Exercise: The first month all I did was walk on the incline treadmill for half an hour each day. I tried to make sure that I always burned 600 calories a day, incline walking will do that at 350. The most important thing was reminding myself to stay consistent, dont show up to the gym training like its a "Rocky" montage if youre not going to go back the next day to do it again. I scaled back my workouts to make sure that I didnt get burned out and stayed consistent, as my body started changing I increased the intensity to accommodate.

My biggest point to make would be that weight loss is 90% psychological, you absolutely have to change your mentality of how you view your life. I used to only look at food and think about what it was going to taste like, now I look at it as what is it going to do for me.



 5 -  Approximately how long did it take for the weight to come off?

3 months. Its kind of extreme, sometimes people think I starved myself but my plate was always full haha. I just made sure to eat filling foods that were fiber and protein rich.



6 - What is your current weight?




 7 - What role did CrossFit play in helping you reach your current weight?

When I started Crossfit I was running a lot. I weighed about 218 but wasn't really that athletic. Crossfit helped add on muscle mass that I was missing and it made me look at fitness a whole new way.

I used to go to the gym to stay in shape so it was kind of a chore. I now look forward to go WOD everyday because of the amazing community that CrossFit has and how everyone is like minded in their pursuit of better fitness.





 8 - Any advice for people out there that think transforming their body is next to impossible?

Always set short term goals, small victories add up. Don't think about losing 100lbs, focus on short term goals of 5lbs at a time and make sure to track it. I would always tell myself, "ok I lost 5lbs, lets see if I can lose another 5". I still have my weight tracking written down in a journal.



When It's Good To Be The Worst

Most of us enjoy being comfortable. I'd venture to say an equal amount of us enjoy being "the best", or at-least good at certain things.  A great question to ask however when comfortable or one of the best is,  "am I actually improving myself?"

Unless you are a freak of nature (in which case, my blog really won't teach you anything), improvement does not happen in stages or environments where one is comfortable or even proficient.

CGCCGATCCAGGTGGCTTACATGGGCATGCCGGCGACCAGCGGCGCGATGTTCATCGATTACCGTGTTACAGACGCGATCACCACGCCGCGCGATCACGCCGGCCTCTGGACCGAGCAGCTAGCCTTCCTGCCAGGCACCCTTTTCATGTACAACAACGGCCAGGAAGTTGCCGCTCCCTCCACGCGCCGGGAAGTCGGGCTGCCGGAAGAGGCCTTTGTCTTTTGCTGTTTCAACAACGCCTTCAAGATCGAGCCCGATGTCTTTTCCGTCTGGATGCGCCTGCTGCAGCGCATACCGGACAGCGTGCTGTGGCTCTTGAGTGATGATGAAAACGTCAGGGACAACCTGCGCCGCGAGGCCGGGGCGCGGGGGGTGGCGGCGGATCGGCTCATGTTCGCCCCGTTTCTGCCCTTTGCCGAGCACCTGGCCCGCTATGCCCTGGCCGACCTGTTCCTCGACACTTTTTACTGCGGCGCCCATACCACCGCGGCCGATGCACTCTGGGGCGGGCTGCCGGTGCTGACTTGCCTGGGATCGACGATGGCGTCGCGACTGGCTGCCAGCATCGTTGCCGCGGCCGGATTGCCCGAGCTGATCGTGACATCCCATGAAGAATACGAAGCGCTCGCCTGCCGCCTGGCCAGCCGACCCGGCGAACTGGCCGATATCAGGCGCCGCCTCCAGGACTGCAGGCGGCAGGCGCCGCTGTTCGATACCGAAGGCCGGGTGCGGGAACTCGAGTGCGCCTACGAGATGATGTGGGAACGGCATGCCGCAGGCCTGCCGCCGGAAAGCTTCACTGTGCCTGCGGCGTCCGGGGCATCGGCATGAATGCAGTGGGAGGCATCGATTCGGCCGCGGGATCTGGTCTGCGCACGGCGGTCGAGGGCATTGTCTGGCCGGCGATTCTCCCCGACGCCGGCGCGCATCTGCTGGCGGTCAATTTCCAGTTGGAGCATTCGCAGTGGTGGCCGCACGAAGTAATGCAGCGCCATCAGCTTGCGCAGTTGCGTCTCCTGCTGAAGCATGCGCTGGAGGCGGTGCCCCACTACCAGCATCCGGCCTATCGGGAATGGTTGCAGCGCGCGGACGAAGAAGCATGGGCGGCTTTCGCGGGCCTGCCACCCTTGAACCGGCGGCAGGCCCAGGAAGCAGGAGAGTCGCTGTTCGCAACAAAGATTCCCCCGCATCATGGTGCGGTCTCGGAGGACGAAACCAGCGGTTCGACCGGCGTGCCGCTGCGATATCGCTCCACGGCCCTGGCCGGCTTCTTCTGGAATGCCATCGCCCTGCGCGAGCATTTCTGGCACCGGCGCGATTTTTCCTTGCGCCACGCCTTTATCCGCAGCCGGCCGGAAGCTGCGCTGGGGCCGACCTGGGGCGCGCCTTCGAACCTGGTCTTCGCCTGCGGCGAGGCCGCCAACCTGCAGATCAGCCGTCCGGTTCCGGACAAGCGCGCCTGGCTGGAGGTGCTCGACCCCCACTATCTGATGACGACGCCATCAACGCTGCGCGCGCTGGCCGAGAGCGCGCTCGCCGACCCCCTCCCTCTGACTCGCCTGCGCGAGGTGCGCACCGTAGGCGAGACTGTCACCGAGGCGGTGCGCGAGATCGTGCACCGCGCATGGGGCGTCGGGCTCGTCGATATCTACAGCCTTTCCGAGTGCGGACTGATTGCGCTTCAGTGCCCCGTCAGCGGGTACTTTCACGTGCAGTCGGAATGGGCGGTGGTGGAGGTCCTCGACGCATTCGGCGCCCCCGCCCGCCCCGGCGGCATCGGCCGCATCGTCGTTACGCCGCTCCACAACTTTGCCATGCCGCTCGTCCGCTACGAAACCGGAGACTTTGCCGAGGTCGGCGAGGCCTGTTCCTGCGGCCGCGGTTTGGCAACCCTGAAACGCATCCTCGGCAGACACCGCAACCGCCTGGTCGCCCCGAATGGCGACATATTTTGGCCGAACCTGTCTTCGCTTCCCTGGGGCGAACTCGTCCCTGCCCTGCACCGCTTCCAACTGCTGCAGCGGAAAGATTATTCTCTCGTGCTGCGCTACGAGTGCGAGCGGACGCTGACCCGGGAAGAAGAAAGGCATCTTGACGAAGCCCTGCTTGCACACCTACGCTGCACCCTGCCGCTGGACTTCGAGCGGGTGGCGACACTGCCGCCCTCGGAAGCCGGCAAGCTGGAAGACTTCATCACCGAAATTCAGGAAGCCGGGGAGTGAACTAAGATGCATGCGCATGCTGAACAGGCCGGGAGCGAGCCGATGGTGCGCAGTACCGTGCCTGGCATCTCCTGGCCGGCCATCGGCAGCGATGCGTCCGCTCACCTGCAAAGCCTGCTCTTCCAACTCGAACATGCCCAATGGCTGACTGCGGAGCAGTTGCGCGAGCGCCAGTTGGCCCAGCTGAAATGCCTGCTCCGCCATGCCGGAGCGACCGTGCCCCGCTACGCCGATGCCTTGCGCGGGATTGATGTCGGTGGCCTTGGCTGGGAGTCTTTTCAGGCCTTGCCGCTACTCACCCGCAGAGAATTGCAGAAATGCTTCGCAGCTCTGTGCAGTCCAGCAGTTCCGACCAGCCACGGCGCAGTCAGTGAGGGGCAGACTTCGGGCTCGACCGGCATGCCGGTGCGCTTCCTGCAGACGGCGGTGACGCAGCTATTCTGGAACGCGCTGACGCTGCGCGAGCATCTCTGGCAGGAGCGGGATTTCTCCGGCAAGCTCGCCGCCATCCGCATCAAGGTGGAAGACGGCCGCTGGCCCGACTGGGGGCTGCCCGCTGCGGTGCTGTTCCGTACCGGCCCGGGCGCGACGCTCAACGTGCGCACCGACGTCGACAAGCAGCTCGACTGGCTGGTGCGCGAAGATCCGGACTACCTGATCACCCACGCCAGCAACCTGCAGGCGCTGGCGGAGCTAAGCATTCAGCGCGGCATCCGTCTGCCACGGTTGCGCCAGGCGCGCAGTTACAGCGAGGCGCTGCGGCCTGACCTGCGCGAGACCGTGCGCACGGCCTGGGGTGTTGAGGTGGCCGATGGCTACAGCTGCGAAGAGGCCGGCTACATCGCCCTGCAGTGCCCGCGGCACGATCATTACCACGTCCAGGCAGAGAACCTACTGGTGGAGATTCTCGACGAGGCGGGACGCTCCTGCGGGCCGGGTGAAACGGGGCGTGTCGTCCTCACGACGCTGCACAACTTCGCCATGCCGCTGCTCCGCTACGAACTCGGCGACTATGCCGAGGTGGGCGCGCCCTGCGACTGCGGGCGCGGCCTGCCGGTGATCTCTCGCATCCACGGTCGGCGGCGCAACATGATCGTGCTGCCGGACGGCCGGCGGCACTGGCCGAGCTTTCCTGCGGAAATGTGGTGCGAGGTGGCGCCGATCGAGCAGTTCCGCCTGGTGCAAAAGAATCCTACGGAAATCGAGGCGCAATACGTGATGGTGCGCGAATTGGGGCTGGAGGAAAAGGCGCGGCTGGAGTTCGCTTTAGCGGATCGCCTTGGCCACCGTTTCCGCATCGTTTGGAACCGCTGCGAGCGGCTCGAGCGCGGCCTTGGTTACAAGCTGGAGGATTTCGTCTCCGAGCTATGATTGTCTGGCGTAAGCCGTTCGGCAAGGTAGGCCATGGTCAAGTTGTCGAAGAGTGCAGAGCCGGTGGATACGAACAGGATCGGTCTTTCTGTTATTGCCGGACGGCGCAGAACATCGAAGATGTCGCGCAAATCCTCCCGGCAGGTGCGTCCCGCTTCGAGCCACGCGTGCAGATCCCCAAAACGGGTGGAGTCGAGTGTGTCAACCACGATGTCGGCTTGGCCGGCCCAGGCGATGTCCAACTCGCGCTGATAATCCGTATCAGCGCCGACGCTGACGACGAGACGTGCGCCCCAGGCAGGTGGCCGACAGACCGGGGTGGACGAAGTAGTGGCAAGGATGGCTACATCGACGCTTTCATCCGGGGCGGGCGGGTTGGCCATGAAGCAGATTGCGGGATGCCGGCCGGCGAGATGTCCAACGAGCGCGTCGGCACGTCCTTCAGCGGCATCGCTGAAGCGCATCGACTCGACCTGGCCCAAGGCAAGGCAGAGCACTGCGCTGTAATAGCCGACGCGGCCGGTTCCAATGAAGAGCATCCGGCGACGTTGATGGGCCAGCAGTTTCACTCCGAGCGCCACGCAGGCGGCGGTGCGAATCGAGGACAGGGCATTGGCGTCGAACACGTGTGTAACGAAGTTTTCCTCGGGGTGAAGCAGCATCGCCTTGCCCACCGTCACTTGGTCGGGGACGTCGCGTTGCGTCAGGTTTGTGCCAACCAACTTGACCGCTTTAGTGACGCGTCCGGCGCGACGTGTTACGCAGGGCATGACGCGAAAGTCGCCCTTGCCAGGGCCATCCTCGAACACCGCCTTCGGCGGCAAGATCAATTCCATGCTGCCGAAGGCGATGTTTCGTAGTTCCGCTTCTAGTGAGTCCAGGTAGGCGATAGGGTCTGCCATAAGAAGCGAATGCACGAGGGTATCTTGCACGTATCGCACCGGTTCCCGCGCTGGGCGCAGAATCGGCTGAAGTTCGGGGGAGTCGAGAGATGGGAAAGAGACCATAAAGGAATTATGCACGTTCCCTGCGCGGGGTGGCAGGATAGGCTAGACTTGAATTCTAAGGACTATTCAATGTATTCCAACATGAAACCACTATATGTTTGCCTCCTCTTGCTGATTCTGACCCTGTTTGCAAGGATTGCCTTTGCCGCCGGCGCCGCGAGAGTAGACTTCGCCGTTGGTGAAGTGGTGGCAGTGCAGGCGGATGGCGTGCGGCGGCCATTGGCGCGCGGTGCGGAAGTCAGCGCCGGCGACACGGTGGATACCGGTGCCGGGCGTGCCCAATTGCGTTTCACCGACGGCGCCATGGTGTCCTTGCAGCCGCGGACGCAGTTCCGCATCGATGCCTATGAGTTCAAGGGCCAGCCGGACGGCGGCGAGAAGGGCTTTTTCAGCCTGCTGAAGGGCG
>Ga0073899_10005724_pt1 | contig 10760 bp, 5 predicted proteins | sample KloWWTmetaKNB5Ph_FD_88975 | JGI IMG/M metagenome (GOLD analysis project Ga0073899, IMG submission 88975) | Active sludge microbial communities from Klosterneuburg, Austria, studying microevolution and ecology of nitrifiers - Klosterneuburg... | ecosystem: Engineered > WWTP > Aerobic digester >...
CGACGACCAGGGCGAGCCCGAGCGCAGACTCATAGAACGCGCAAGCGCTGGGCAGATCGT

Improvement occurs along the path of discomfort. 

People cannot be afraid of putting themselves in environments where they may mess up, or "fail".   Not to continue making everything about Crossfit...but this next anecdote involves Crossfit (sorry Crossfit Haters).

This past weekend I entered my first-ever Crossfit event.  The Crossfit for Hope event is a charity fundraiser to benefit St. Jude's Children's Research Hospital. Participants (and their affiliate gym) raise donation funds for the right to participate.  As I've covered previously, these environments can be very intimidating upon first walking in. Thankfully I'm a part of a tremendous gym that has a great team-oriented mentality.  We had more than a dozen members there, cheering each other on during our respective heats. Shot of me trying to recover before the final round, thanks to encouragement from Brendan, one of the teammates at my CrossFit gym.

Having only been doing CrossFit for close to six weeks, I am reminded daily that I have a LONG way to go  before I can hang with the "big dogs". Fairly consistently I am in the bottom 25% of the group when it comes to WOD times or rounds achieved. During the Hope WOD this past weekend I only improved my score by two points (from 191 to 193) and definitely ran out of gas during the 2nd round of 3. 

 I am not a person who enjoys being "bad" at anything (especially competitive sports), so you can imagine what a beating Crossfit gives my ego on almost a daily basis. There's actually a bit of embarrassment that comes with being one of the final people to finish a tough WOD while the fitter members cheer you on and encourage your effort (only because I'd rather be the fit one encouraging everybody else).

So you might ask, why do you even put yourself through this stuff?

Why even do Crossfit if you're so bad at it?

If you ask that question, then you're respectfully missing the whole point. It's BECAUSE I'm bad at Crossfit that I keep coming back for more. I love the fact that it shows me where my athletic deficiencies are. I love the fact that on a daily basis I find something else that needs lots of hard work and improvement.

I'm not the only one.  On a Sunday "Open Gym" session we have several girls who have struggled with their Olympic lifts, showing up to throw barbells around with the guys. They're not afraid to tackle their weak points. They're not intimidated by barbells and bumper plates, they attack them head on, even during a "free" day when they could easily have been on the couch or out at the lake. They chose to come in do work with the guys, and fight the fight to better themselves.

The point is this - don't be afraid to dive into the disciplines that normally scare you away. The road to improvement will have bumps along the way.

There will be setbacks.

You will have days when you want to hide your face in embarrassment, or crawl into a hole, or burst into tears.

If that's what you need to do in-order to overcome whatever emotions surface as you struggle with being one of the "worst", don't be ashamed.

Just keep coming back for more next time.

You climb a mountain one step at a time, and you improve yourself one workout at a time, one exercise at a time.

Don't be afraid of being one of the worst, embrace it. It will be that much more satisfying when you look back after a while and are amazed at how far you've come.


After One Month of CrossFit - Key Learnings